Food sovereignty as a path to liberation and justice

As apartheid Israel’s siege of Gaza enters its 15th year, food sovereignty, climate justice and self-sufficiency have become central issues in the greater fight for justice and Palestinian liberation.

As apartheid Israel’s brutal siege of Gaza enters its 15th year this June, food sovereignty and climate activists Mohammed AbuJayyab and Asmaa Abu Mezied emphasized the centrality of the agricultural space in building resistance, autonomy and community in the greater fight for justice and Palestinian liberation in a recent public conversation hosted by Adalah Justice Project (AJP) and American Friends Service Committee (AFSC).

“To talk about agriculture in Gaza particularly, the first thing that comes to mind is the systematic challenges that face farmers in Gaza,” related to climate change and daily worries of production, yield and market prices, says Abu Mezeid, an economic development and social inclusion specialist .“Diving deep into them, you will understand how political and politicized these challenges are.”

Organizing around climate justice, agriculture, and self-sufficiency is often depoliticized and, in Gaza in particular, is poorly understood and relegated to the humanitarian food security scene. And whereas discussions of food security have largely turned to a mathematical science focusing purely on numbers – such as how many calories people have access to, nutrient content of available food, etc. – food sovereignty offers a more holistic and transformational approach.

AbuJayyab, a Palestinian fellah, farmer, and food sovereignty activist, describes food sovereignty as a process of “self discovery” that goes beyond the bare-bones framework of food security. “Food sovereignty is really about the choice in the production and consumption cycle of food, of foods that happen to be relevant ecologically, culturally and economically,” continued AbuJayyab.

Currently in Gaza, cash crops such as strawberries and flowers are king due to a necessity for income within a convoluted trade system subject to change at Israel’s whims, as well as a lack of available land for more sustainable food crops. This dependency on cash crops, however, has resulted in an increased reliance on importing food products used in daily life – imports which are also subject to fluctuations from Israel.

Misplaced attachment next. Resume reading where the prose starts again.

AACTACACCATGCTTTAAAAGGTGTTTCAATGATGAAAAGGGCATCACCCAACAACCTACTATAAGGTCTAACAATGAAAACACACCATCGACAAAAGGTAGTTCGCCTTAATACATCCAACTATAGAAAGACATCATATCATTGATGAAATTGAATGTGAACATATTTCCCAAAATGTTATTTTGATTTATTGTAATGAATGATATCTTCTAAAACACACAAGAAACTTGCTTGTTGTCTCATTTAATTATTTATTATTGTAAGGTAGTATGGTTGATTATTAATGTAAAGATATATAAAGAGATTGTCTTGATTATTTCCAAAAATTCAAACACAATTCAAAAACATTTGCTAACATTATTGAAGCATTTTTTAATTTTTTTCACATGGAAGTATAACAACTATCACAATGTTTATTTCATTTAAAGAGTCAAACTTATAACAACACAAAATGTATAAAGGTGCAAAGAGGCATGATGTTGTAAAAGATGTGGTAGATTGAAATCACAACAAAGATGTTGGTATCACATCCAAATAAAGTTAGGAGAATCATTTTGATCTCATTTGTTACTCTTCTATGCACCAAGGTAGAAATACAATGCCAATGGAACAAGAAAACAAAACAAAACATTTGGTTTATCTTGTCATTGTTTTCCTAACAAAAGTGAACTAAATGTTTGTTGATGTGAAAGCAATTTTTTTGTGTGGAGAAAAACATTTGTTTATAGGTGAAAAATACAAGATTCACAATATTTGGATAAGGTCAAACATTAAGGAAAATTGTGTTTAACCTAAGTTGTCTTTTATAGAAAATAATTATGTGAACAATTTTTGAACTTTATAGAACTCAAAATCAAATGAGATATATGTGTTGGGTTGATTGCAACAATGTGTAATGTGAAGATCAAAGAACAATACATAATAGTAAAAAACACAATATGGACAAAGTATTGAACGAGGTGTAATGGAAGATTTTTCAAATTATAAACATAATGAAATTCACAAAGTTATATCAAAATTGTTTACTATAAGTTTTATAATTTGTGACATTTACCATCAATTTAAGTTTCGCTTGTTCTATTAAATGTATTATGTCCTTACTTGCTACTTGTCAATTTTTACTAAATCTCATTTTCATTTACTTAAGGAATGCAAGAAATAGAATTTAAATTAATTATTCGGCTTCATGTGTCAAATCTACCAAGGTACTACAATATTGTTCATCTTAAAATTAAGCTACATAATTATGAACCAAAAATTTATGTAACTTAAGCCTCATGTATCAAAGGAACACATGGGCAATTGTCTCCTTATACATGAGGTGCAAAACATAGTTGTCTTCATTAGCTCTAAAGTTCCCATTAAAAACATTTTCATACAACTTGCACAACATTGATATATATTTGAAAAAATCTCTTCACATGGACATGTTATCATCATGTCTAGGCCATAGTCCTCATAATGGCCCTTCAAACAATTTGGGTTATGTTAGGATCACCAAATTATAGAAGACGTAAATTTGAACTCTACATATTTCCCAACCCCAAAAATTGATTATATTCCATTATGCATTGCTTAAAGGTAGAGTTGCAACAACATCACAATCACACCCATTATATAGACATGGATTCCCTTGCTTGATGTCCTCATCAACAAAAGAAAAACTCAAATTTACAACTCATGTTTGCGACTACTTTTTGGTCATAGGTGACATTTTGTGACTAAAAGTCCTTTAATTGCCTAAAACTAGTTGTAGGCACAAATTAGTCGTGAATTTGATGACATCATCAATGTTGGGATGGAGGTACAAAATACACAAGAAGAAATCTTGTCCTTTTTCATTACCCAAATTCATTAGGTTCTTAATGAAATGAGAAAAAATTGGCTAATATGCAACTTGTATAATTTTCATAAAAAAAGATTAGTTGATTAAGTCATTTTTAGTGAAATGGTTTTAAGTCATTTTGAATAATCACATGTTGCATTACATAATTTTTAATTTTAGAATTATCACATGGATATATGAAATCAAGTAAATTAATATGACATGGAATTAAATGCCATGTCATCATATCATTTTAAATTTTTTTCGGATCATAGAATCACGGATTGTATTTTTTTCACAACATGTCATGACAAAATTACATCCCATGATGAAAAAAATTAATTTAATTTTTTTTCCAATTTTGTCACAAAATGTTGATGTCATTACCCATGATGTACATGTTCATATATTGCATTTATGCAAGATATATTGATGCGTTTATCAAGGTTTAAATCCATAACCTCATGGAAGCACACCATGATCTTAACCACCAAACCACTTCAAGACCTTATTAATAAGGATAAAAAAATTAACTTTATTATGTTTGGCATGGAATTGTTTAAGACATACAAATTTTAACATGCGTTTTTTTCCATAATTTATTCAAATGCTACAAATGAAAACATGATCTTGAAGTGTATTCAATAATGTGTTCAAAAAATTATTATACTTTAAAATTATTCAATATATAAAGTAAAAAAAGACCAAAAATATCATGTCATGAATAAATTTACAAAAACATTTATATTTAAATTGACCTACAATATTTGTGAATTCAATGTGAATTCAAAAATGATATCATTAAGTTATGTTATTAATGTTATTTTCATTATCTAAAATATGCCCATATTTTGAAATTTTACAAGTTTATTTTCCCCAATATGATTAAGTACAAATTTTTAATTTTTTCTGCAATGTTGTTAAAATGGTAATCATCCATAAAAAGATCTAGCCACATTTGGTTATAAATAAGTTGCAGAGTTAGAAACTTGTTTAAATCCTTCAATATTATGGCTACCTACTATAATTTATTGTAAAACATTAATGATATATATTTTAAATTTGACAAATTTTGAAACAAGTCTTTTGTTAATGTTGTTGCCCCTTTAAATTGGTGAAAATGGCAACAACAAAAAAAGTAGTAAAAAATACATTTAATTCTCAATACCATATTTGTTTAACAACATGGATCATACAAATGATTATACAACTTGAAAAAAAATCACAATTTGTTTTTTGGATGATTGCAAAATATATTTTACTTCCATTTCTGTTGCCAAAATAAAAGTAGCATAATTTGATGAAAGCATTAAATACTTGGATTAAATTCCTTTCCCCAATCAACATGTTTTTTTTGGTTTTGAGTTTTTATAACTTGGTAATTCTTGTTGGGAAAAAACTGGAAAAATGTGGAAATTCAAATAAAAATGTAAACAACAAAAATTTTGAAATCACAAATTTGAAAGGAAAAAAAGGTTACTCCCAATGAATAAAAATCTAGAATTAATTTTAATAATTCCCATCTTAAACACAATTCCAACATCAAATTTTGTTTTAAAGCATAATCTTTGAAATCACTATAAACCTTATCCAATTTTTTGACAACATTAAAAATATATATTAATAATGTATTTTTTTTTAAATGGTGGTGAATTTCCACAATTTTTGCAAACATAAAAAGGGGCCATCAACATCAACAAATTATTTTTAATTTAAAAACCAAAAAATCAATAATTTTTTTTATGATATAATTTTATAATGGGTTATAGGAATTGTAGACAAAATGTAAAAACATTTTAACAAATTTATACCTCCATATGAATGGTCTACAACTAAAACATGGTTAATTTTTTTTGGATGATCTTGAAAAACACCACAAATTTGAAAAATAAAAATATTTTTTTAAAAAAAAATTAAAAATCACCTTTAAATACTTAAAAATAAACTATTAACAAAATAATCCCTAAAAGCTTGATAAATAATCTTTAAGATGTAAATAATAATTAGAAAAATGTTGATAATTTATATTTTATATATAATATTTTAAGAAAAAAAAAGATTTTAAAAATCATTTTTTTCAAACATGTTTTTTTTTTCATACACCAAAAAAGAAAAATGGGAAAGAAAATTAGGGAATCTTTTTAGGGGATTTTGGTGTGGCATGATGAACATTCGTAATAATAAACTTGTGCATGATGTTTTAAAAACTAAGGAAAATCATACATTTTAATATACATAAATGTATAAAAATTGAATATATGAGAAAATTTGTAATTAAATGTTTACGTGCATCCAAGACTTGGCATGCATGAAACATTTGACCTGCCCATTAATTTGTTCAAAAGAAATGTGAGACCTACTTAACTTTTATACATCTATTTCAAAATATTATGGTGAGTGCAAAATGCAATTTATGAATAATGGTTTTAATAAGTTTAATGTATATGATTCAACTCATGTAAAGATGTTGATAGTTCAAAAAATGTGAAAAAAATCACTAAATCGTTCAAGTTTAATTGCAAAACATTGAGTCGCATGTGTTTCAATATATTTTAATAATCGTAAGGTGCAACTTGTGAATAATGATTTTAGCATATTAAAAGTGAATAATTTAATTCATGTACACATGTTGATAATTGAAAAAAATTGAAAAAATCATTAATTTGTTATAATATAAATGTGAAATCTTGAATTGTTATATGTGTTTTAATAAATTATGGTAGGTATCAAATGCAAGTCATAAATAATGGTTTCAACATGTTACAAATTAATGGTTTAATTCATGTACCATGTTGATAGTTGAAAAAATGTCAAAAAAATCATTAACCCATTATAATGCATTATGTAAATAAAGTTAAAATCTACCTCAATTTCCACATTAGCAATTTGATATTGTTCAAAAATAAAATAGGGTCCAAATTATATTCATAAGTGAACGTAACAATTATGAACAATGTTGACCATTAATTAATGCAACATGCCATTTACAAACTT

How radically different were crops in pre-1948 Palestine when compared to Palestine today? “Just a single field crop (wheat) was five times bigger than the amount of land that is available for people in Gaza Strip,” says AbuJayyab.

Israel also suppresses the work of cooperatives, critical spaces for food sovereignty and Palestinian liberation, through barriers imposed on the trading and selling of goods outside of Gaza. Abu Mezeid shared the example of the tomato. “Lots of agricultural farmers plant tomatoes to be traded with the West Bank or other places. Now the Israelis put restrictions on the selling of tomatoes that you have to remove the (stem). That reduces the shelf life of the tomato by half. And if you have those tomatoes staying at the crossing for a couple of days, then you will have huge losses.”

The extent of crop destruction and degradation carried out under Israel’s Zionist project is only further exacerbated by the effects of the ongoing siege of Gaza, which has been deemed illegal under international law. “The Gaza Strip is a very small geographic area. The total area of the Gaza Strip is 140 square miles, equivalent to the total area of metropolitan Detroit. But imagine metropolitan Detroit as an area that is isolated from its surroundings so there is no access to further land beyond the confines of this blockaded (area),” stated Jehad Abusalim, Education and Policy Associate at the American Friends Service Committee.

AbuJayyab also points out the extremely unequal population distribution within the area, particularly in refugee camps. Access to parcels of land and resources between refugee camp areas and the rest or between the north and south of Gaza can vary widely, fostering discord – an intentional outcome of the Israeli occupation. NGOs working on food security and agriculture in Gaza frequently intensify this social stratification by focusing on more arable and developed areas in the north that are easier to make sustainable, therefore widening the gap.

Abu Mezeid and AbuJayyab both also point out the complicity of aid organizations in maintaining the status quo through their unwillingness to recognize the political roots of the ongoing economic, humanitarian and ecological crisis in Gaza and Palestine more broadly.

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